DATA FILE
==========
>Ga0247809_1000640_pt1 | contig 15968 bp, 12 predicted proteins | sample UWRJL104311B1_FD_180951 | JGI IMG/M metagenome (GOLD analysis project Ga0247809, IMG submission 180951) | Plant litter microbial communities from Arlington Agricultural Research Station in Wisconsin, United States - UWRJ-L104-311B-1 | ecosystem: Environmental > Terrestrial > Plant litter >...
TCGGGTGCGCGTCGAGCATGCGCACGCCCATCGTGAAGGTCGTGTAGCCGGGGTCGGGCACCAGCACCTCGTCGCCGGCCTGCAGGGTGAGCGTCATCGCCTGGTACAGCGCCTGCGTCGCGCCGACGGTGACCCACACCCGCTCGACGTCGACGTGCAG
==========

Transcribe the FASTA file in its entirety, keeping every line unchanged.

>Ga0247809_1000640_pt1 | contig 15968 bp, 12 predicted proteins | sample UWRJL104311B1_FD_180951 | JGI IMG/M metagenome (GOLD analysis project Ga0247809, IMG submission 180951) | Plant litter microbial communities from Arlington Agricultural Research Station in Wisconsin, United States - UWRJ-L104-311B-1 | ecosystem: Environmental > Terrestrial > Plant litter >...
TCGGGTGCGCGTCGAGCATGCGCACGCCCATCGTGAAGGTCGTGTAGCCGGGGTCGGGCACCAGCACCTCGTCGCCGGCCTGCAGGGTGAGCGTCATCGCCTGGTACAGCGCCTGCGTCGCGCCGACGGTGACCCACACCCGCTCGACGTCGACGTGCAG